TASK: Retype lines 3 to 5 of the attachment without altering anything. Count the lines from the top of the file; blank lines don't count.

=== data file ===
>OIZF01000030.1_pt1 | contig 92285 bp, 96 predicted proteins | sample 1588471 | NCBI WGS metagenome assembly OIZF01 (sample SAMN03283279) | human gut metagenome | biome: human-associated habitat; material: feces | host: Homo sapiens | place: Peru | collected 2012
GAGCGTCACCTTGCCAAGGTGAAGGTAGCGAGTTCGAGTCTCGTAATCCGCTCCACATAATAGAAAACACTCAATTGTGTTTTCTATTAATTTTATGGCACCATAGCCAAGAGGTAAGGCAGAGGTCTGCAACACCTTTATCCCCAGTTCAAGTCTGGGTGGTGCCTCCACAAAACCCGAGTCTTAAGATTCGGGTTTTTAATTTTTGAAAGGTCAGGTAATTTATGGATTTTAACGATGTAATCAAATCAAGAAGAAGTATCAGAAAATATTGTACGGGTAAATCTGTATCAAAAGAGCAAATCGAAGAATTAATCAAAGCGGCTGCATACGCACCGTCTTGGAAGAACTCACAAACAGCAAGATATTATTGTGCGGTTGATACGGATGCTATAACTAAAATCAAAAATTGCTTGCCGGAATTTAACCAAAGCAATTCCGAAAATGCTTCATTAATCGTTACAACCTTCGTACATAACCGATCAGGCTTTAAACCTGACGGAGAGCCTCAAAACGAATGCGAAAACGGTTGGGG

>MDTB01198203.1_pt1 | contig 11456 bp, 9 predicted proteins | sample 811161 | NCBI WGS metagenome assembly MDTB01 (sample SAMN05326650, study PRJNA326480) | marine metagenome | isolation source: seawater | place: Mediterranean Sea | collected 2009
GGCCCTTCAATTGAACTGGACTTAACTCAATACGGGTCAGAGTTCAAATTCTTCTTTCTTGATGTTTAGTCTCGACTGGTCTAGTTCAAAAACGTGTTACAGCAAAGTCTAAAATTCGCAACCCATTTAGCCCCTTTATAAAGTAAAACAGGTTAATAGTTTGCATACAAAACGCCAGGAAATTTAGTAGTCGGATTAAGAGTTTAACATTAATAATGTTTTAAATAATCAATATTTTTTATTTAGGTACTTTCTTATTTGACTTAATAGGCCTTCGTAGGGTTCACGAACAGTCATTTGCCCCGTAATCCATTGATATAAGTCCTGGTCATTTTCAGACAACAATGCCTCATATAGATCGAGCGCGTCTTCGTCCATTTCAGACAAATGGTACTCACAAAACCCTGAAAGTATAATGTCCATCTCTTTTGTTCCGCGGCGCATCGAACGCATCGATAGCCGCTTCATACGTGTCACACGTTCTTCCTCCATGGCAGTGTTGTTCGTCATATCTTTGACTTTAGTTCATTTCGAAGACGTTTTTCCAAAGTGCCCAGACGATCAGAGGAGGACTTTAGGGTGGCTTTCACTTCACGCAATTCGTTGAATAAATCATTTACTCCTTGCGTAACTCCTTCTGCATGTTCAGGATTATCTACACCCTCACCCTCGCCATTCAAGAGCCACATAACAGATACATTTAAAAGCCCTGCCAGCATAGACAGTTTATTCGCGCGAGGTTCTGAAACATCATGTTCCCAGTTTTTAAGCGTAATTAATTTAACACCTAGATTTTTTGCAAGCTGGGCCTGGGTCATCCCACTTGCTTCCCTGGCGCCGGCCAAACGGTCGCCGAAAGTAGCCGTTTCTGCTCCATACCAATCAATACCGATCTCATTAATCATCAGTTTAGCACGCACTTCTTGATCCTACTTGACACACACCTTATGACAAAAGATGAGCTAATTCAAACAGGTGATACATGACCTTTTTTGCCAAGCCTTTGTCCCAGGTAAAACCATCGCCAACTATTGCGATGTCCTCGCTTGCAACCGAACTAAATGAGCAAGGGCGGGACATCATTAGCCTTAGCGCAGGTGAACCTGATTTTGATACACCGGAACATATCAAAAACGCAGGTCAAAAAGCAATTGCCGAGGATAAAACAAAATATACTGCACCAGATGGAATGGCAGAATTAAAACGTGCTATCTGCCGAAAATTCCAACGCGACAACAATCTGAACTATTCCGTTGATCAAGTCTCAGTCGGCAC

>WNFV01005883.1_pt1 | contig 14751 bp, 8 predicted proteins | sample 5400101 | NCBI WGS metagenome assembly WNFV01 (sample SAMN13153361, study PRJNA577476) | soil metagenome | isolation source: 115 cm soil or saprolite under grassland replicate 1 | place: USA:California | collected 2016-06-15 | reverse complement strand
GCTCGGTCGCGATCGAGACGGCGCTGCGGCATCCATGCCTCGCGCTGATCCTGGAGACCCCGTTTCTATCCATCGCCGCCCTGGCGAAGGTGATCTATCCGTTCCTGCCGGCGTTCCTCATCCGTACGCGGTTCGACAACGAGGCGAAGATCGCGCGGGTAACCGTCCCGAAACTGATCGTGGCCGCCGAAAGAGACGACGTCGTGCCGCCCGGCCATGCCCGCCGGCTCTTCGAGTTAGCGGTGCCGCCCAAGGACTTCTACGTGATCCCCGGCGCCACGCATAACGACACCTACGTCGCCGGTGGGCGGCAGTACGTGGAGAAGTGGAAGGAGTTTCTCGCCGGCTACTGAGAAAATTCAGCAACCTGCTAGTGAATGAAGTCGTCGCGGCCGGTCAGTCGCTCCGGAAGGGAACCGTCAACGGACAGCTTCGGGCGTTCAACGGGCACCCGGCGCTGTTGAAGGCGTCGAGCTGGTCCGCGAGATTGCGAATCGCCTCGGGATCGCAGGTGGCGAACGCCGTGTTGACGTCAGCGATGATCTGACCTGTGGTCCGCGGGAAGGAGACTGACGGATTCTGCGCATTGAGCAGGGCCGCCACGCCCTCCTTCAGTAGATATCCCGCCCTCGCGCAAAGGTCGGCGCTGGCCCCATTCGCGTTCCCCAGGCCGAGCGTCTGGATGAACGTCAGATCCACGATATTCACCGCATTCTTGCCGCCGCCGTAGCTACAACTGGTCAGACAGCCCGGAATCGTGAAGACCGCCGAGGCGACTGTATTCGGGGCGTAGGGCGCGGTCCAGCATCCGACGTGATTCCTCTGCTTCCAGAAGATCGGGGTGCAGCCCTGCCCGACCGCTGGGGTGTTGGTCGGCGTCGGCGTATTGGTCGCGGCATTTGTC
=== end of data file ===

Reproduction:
>MDTB01198203.1_pt1 | contig 11456 bp, 9 predicted proteins | sample 811161 | NCBI WGS metagenome assembly MDTB01 (sample SAMN05326650, study PRJNA326480) | marine metagenome | isolation source: seawater | place: Mediterranean Sea | collected 2009
GGCCCTTCAATTGAACTGGACTTAACTCAATACGGGTCAGAGTTCAAATTCTTCTTTCTTGATGTTTAGTCTCGACTGGTCTAGTTCAAAAACGTGTTACAGCAAAGTCTAAAATTCGCAACCCATTTAGCCCCTTTATAAAGTAAAACAGGTTAATAGTTTGCATACAAAACGCCAGGAAATTTAGTAGTCGGATTAAGAGTTTAACATTAATAATGTTTTAAATAATCAATATTTTTTATTTAGGTACTTTCTTATTTGACTTAATAGGCCTTCGTAGGGTTCACGAACAGTCATTTGCCCCGTAATCCATTGATATAAGTCCTGGTCATTTTCAGACAACAATGCCTCATATAGATCGAGCGCGTCTTCGTCCATTTCAGACAAATGGTACTCACAAAACCCTGAAAGTATAATGTCCATCTCTTTTGTTCCGCGGCGCATCGAACGCATCGATAGCCGCTTCATACGTGTCACACGTTCTTCCTCCATGGCAGTGTTGTTCGTCATATCTTTGACTTTAGTTCATTTCGAAGACGTTTTTCCAAAGTGCCCAGACGATCAGAGGAGGACTTTAGGGTGGCTTTCACTTCACGCAATTCGTTGAATAAATCATTTACTCCTTGCGTAACTCCTTCTGCATGTTCAGGATTATCTACACCCTCACCCTCGCCATTCAAGAGCCACATAACAGATACATTTAAAAGCCCTGCCAGCATAGACAGTTTATTCGCGCGAGGTTCTGAAACATCATGTTCCCAGTTTTTAAGCGTAATTAATTTAACACCTAGATTTTTTGCAAGCTGGGCCTGGGTCATCCCACTTGCTTCCCTGGCGCCGGCCAAACGGTCGCCGAAAGTAGCCGTTTCTGCTCCATACCAATCAATACCGATCTCATTAATCATCAGTTTAGCACGCACTTCTTGATCCTACTTGACACACACCTTATGACAAAAGATGAGCTAATTCAAACAGGTGATACATGACCTTTTTTGCCAAGCCTTTGTCCCAGGTAAAACCATCGCCAACTATTGCGATGTCCTCGCTTGCAACCGAACTAAATGAGCAAGGGCGGGACATCATTAGCCTTAGCGCAGGTGAACCTGATTTTGATACACCGGAACATATCAAAAACGCAGGTCAAAAAGCAATTGCCGAGGATAAAACAAAATATACTGCACCAGATGGAATGGCAGAATTAAAACGTGCTATCTGCCGAAAATTCCAACGCGACAACAATCTGAACTATTCCGTTGATCAAGTCTCAGTCGGCAC

>WNFV01005883.1_pt1 | contig 14751 bp, 8 predicted proteins | sample 5400101 | NCBI WGS metagenome assembly WNFV01 (sample SAMN13153361, study PRJNA577476) | soil metagenome | isolation source: 115 cm soil or saprolite under grassland replicate 1 | place: USA:California | collected 2016-06-15 | reverse complement strand